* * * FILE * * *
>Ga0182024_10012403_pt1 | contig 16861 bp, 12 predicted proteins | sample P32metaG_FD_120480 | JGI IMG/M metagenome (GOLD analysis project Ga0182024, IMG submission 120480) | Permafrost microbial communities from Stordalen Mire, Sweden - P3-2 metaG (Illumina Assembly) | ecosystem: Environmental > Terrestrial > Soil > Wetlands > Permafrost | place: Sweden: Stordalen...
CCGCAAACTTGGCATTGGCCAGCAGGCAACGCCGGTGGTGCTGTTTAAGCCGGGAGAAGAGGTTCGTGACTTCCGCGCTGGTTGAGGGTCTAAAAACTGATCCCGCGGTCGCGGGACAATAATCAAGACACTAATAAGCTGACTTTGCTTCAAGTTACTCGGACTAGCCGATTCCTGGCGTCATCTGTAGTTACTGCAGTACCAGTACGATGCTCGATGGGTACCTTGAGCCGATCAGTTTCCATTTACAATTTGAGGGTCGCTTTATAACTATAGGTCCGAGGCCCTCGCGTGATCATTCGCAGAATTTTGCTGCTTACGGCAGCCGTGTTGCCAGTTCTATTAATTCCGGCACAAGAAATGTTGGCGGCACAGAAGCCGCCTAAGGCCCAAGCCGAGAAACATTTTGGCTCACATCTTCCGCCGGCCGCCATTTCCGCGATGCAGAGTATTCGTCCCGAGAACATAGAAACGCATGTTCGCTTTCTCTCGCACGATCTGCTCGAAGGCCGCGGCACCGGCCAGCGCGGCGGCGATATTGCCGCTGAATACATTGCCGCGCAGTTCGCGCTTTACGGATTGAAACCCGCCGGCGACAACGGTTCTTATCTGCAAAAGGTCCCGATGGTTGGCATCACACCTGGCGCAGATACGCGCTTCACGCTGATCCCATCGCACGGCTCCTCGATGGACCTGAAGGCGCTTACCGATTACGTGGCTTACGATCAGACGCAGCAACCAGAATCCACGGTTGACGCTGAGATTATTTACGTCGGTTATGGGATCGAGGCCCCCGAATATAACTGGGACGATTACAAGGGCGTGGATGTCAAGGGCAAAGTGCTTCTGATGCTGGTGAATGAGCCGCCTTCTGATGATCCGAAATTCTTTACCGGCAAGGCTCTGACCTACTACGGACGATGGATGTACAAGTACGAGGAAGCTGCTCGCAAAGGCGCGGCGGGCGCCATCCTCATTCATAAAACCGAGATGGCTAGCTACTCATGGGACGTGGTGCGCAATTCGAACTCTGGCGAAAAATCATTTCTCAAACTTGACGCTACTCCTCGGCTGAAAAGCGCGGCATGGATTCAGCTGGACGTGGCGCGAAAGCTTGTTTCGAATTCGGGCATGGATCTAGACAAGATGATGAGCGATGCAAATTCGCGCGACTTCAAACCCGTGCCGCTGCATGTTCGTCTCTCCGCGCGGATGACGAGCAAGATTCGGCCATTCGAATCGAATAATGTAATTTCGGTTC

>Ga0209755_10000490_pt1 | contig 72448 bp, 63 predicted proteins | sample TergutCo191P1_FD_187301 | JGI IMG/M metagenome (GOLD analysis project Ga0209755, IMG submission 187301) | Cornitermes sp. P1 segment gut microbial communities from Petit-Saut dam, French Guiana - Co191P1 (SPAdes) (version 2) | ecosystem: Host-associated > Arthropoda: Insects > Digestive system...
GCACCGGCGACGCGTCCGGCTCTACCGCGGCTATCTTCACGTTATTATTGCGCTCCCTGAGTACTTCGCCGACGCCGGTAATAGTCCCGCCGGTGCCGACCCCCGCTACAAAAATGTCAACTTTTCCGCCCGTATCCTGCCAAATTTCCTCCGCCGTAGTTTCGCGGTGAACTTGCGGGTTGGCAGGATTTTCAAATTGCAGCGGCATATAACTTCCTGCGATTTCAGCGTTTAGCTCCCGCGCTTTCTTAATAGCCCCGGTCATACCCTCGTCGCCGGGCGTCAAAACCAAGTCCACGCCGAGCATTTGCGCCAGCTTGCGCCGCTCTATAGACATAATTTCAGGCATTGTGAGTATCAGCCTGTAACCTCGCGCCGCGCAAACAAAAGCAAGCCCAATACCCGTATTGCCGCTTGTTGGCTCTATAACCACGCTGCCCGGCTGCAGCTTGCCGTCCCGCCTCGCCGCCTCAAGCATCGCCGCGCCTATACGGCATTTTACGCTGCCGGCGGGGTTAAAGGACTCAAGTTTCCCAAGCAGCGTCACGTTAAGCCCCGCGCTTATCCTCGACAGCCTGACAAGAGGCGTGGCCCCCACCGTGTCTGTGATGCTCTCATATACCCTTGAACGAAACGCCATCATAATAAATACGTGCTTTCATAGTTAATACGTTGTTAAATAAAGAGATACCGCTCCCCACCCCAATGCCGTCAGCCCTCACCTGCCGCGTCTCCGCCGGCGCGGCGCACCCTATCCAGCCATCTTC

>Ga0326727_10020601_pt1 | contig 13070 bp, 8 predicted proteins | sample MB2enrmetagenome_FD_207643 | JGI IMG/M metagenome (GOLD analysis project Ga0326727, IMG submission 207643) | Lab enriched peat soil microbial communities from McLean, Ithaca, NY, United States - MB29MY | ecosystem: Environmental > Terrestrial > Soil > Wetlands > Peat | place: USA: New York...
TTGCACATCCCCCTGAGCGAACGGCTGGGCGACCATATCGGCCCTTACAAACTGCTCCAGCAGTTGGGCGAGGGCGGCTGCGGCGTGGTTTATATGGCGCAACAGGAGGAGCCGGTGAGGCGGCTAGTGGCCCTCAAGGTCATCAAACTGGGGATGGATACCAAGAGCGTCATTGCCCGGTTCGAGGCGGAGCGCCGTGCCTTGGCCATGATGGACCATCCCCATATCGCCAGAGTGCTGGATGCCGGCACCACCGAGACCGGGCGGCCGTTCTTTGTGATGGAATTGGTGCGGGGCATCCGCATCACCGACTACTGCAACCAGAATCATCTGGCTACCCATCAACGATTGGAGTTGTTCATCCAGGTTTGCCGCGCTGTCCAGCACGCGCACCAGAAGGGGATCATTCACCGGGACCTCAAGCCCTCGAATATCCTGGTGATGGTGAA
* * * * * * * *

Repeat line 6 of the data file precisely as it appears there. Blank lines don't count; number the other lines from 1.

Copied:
TTGCACATCCCCCTGAGCGAACGGCTGGGCGACCATATCGGCCCTTACAAACTGCTCCAGCAGTTGGGCGAGGGCGGCTGCGGCGTGGTTTATATGGCGCAACAGGAGGAGCCGGTGAGGCGGCTAGTGGCCCTCAAGGTCATCAAACTGGGGATGGATACCAAGAGCGTCATTGCCCGGTTCGAGGCGGAGCGCCGTGCCTTGGCCATGATGGACCATCCCCATATCGCCAGAGTGCTGGATGCCGGCACCACCGAGACCGGGCGGCCGTTCTTTGTGATGGAATTGGTGCGGGGCATCCGCATCACCGACTACTGCAACCAGAATCATCTGGCTACCCATCAACGATTGGAGTTGTTCATCCAGGTTTGCCGCGCTGTCCAGCACGCGCACCAGAAGGGGATCATTCACCGGGACCTCAAGCCCTCGAATATCCTGGTGATGGTGAA